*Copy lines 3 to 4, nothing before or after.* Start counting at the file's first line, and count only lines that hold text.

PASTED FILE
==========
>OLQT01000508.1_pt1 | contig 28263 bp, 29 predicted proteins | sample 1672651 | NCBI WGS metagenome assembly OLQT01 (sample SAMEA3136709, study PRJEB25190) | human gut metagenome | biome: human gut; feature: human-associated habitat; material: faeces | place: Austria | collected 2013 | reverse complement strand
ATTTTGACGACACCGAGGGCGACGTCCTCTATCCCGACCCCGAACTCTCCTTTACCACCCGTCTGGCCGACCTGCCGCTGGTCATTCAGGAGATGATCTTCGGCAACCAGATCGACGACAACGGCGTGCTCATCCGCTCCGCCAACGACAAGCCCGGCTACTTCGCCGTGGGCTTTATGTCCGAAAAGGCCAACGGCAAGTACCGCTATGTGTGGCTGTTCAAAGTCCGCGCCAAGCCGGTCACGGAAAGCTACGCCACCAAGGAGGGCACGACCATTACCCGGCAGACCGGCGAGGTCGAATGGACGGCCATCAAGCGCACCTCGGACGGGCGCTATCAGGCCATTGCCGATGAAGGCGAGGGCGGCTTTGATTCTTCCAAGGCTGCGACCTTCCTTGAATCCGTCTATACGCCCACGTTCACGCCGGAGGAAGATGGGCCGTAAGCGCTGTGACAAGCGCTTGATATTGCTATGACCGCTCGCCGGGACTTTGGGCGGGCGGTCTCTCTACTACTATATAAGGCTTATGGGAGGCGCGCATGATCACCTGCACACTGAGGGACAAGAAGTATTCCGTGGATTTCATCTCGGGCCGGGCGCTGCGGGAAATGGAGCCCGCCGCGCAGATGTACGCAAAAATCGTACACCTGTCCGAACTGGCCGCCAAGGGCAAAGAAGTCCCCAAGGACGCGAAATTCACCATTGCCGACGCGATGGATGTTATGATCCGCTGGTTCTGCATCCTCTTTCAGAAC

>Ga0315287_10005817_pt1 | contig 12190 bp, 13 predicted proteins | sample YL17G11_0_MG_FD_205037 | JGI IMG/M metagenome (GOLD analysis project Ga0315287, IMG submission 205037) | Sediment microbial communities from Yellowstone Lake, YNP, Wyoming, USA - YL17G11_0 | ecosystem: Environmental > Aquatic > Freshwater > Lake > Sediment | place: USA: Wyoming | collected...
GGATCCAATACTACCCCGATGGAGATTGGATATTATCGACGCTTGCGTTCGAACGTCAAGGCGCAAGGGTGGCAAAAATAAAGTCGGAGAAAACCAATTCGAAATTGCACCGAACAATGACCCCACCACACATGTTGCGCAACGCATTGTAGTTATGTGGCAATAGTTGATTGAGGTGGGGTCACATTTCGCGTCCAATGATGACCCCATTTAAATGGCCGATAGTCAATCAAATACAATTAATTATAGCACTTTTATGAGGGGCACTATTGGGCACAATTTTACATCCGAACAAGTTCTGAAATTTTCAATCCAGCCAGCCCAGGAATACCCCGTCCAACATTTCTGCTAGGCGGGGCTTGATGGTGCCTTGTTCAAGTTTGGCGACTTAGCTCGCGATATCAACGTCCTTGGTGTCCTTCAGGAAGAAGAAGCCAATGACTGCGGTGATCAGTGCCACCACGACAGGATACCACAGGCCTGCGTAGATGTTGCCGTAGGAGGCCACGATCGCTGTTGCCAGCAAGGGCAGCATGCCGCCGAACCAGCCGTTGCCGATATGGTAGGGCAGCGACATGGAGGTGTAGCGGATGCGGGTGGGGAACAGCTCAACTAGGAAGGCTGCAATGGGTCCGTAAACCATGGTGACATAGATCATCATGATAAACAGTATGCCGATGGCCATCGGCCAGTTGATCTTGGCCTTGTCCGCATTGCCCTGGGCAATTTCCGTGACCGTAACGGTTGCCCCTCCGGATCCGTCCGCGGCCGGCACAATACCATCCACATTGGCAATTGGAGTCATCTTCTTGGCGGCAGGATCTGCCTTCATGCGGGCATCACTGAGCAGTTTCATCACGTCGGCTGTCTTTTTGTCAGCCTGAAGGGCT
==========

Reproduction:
>Ga0315287_10005817_pt1 | contig 12190 bp, 13 predicted proteins | sample YL17G11_0_MG_FD_205037 | JGI IMG/M metagenome (GOLD analysis project Ga0315287, IMG submission 205037) | Sediment microbial communities from Yellowstone Lake, YNP, Wyoming, USA - YL17G11_0 | ecosystem: Environmental > Aquatic > Freshwater > Lake > Sediment | place: USA: Wyoming | collected...
GGATCCAATACTACCCCGATGGAGATTGGATATTATCGACGCTTGCGTTCGAACGTCAAGGCGCAAGGGTGGCAAAAATAAAGTCGGAGAAAACCAATTCGAAATTGCACCGAACAATGACCCCACCACACATGTTGCGCAACGCATTGTAGTTATGTGGCAATAGTTGATTGAGGTGGGGTCACATTTCGCGTCCAATGATGACCCCATTTAAATGGCCGATAGTCAATCAAATACAATTAATTATAGCACTTTTATGAGGGGCACTATTGGGCACAATTTTACATCCGAACAAGTTCTGAAATTTTCAATCCAGCCAGCCCAGGAATACCCCGTCCAACATTTCTGCTAGGCGGGGCTTGATGGTGCCTTGTTCAAGTTTGGCGACTTAGCTCGCGATATCAACGTCCTTGGTGTCCTTCAGGAAGAAGAAGCCAATGACTGCGGTGATCAGTGCCACCACGACAGGATACCACAGGCCTGCGTAGATGTTGCCGTAGGAGGCCACGATCGCTGTTGCCAGCAAGGGCAGCATGCCGCCGAACCAGCCGTTGCCGATATGGTAGGGCAGCGACATGGAGGTGTAGCGGATGCGGGTGGGGAACAGCTCAACTAGGAAGGCTGCAATGGGTCCGTAAACCATGGTGACATAGATCATCATGATAAACAGTATGCCGATGGCCATCGGCCAGTTGATCTTGGCCTTGTCCGCATTGCCCTGGGCAATTTCCGTGACCGTAACGGTTGCCCCTCCGGATCCGTCCGCGGCCGGCACAATACCATCCACATTGGCAATTGGAGTCATCTTCTTGGCGGCAGGATCTGCCTTCATGCGGGCATCACTGAGCAGTTTCATCACGTCGGCTGTCTTTTTGTCAGCCTGAAGGGCT